20 Four-Anchor Repair of Massive Subscapularis Tear with Subcoracoid Decompression

Colin P. Murphy, Colin M. Robbins, Connor G. Ziegler, Anthony Sanchez, and Matthew T. Provencher


Tears involving the muscles of the rotator cuff demonstrate significant variation in severity. Depending on the type of tear, location, muscle quality, and extent of retraction, management of the rotator cuff tear can also differ considerably from patient to patient. In cases where surgical management is indicated, the surgeon has many options, including debridement, arthroscopic repair, mini-open repair, and open repair. At times, surgery may be performed in combination with other procedures, such as a total shoulder arthroplasty. In this chapter, we will describe the surgical management of a massive subscapularis tendon tear, including a subcoracoid decompression. The preparation, technique, and rehabilitation for this unique surgical case will be described in detail and demonstrated through a video presentation.

Keywords: coracoid, rotator cuff, shoulder, subcoracoid decompression, subscapularis

20.1 Patient Positioning1

? Beach chair position.

? All bony prominences well padded.

? Operative extremity prepped and draped in usual sterile orthopedic fashion.

? Pneumatic arm positioner to assist with manipulating and holding extremity during the procedure.

20.2 Portal Placement

? Posterior portal.

? Midglenoid anterior portal.

? Midlateral portal placed near midpoint of lateral acromion 1 cm inferior to the acromial edge.

? Accessory anterior portal as needed.

20.3 Surgical Technique2,3,4

? Diagnostic arthroscopy.

? Synovectomy and debridement.

? Performed through anterior portal in the rotator interval.

? Assess labrum for any degeneration or tears.

? Take note of any frayed ligaments, tendons, or sheaths.

? Debride any significant synovitis using a mechanical shaver and radiofrequency (RF) device.


Fig. 20.1 Arthroscopic view of the completed subcoracoid decompression. The arm can be put through full range of motion to ensure that the coracoid will no longer impinge on the subscapularis tendon. Subscap, subscapularis; HH, humeral head.

? Subcoracoid decompression (? Fig. 20.1).

? Arthroscope positioned in the posterior portal and the midlateral portal as needed to perform a complete and thorough decompression.

? Debride any scar tissue, synovitis, and/or inflammation using the combination of an arthroscopic shaver and RF device.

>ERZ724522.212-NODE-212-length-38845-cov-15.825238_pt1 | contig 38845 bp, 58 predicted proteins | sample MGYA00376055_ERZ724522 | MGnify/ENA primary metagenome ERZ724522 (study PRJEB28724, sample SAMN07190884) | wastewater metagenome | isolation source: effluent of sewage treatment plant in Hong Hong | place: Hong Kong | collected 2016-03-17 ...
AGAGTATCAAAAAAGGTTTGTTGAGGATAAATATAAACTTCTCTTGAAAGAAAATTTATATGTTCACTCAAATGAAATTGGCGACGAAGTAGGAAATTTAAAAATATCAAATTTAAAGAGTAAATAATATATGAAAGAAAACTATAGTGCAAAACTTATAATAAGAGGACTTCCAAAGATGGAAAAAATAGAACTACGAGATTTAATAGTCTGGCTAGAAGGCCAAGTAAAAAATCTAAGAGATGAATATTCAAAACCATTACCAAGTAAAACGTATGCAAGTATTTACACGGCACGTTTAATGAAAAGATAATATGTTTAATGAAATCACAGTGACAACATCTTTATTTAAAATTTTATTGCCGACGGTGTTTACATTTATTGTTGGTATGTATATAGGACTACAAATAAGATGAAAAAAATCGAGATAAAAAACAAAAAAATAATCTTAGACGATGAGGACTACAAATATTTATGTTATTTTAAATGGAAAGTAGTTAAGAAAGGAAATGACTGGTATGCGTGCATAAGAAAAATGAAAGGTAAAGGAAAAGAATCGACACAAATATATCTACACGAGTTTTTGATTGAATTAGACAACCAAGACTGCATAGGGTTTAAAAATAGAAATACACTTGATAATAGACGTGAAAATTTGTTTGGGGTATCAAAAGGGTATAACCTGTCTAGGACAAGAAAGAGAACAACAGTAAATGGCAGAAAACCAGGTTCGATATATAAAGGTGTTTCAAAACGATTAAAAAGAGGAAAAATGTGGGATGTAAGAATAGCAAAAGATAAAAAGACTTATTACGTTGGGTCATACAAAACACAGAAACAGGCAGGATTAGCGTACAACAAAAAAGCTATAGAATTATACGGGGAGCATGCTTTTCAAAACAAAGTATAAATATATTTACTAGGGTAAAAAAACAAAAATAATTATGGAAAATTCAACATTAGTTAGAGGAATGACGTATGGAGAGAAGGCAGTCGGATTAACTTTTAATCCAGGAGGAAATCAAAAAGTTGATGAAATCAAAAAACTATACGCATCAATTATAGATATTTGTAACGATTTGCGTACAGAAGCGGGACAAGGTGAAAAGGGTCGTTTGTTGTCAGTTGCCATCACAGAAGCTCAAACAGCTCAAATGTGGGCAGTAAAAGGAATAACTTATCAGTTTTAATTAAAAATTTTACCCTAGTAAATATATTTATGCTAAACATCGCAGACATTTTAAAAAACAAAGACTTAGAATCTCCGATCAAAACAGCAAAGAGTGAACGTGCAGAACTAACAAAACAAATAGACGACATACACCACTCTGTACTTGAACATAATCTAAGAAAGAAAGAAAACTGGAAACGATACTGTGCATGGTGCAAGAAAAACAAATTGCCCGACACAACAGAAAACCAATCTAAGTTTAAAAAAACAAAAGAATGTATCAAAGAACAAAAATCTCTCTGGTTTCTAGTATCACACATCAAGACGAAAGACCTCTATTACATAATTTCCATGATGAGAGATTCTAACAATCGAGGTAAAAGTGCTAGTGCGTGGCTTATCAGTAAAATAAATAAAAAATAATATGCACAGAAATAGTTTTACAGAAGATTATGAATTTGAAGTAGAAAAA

? Make an indentation in the capsule under the coracoid base medial to the middle glenohumeral ligament (MGHL) with an RF device.

? Skeletonize coracoid base using an RF or shaver, removing any inflamed bursa.

? Gently elevate coracoacromial (CA) ligament using an RF device; this preserves the CA ligament.

? Using an arthroscopic shaver/bur, perform decompression of the coracoid base overlying the subscapularis tendon.

? A high-speed bone-cutting bur is generally used to remove osteophytes from the coracoid.

? Subscapularis tendon repair.

? 8 mm cannula inserted into an anterior portal.

? Debride scar tissue and adhesions along the tendon to maximize tendon excursion.

? Extend releases medially to the musculotendinous junction as needed but take care superiorly where the subscapular nerve innervates the muscle.

? Lesser tuberosity bone bed is prepared with a combination of high-speed bone-cutting bur and motorized rasp, which creates a bleeding bed optimal for healing.

? If a longitudinal tear is present, No. 2 FiberTape suture (Arthrex, Naples, FL) is passed through the tear in a horizontal mattress technique using a Scorpion suture-passing device (Arthrex) to reduce the tear prior to double-row repair (? Fig. 20.2).

? Double-row repair using 4.75-mm SwiveLock (Arthrex) anchors.

1. Suture-loaded anchor placed at the inferomedial aspect of the lesser tuberosity footprint.

2. Suture-loaded anchor placed at the superomedial aspect of the lesser tuberosity footprint.


Fig. 20.2 Arthroscopic view showing the FiberTapes from the superomedial (SM) and inferomedial (IM) SwiveLock anchors passed through the subscapularis tendon. The tapes were passed by using a Scorpion suture-passing device. Subscap, subscapularis; HH, humeral head.


Fig. 20.3 Arthroscopic view showing the placement of the inferolateral (IL) anchor. One end of FiberTape from both the inferomedial and superomedial anchors are placed in the eyelet of the IL anchor. This anchor is placed at the IL aspect of the lesser tuberosity footprint. The FiberTapes for the superolateral (SL) anchor can be seen superior to the IL tapes and anchor.Subscap, subscapularis.

3. One suture strand from each medial row anchor is passed through the eyelet of an unloaded SwiveLock, which is then placed at the inferolateral aspect of the lesser tuberosity footprint. (? Fig. 20.3).

4. Each remaining suture strand from the medial row anchors is passed through the eyelet of another unloaded SwiveLock, which is then placed at the superolateral aspect of the lesser tuberosity footprint (? Fig. 20.4).

? Sutures are cut flush to anchor with an arthroscopic suture cutter.

? Assess final repair with probe.


Fig. 20.4 Arthroscopic view showing the placement of the superolateral(SL) anchor. One end of FiberTape from both the inferomedial, and superomedial anchors are placed in the eyelet of the SL anchor. This anchor is placed at the SL aspect of the lesser tuberosity footprint. The FiberTapes for the inferolateral (IL) anchor can be seen inferior to the IL tapes and anchor.-Subscap, subscapularis.

? Wound closure.

? Copiously irrigate all wounds.

? Close portal sites with 3?0 Monocryl.

? Apply sterile gauze and Tegaderm dressings.

? Place patient in padded abduction sling.

20.4 Surgeon Tips and Tricks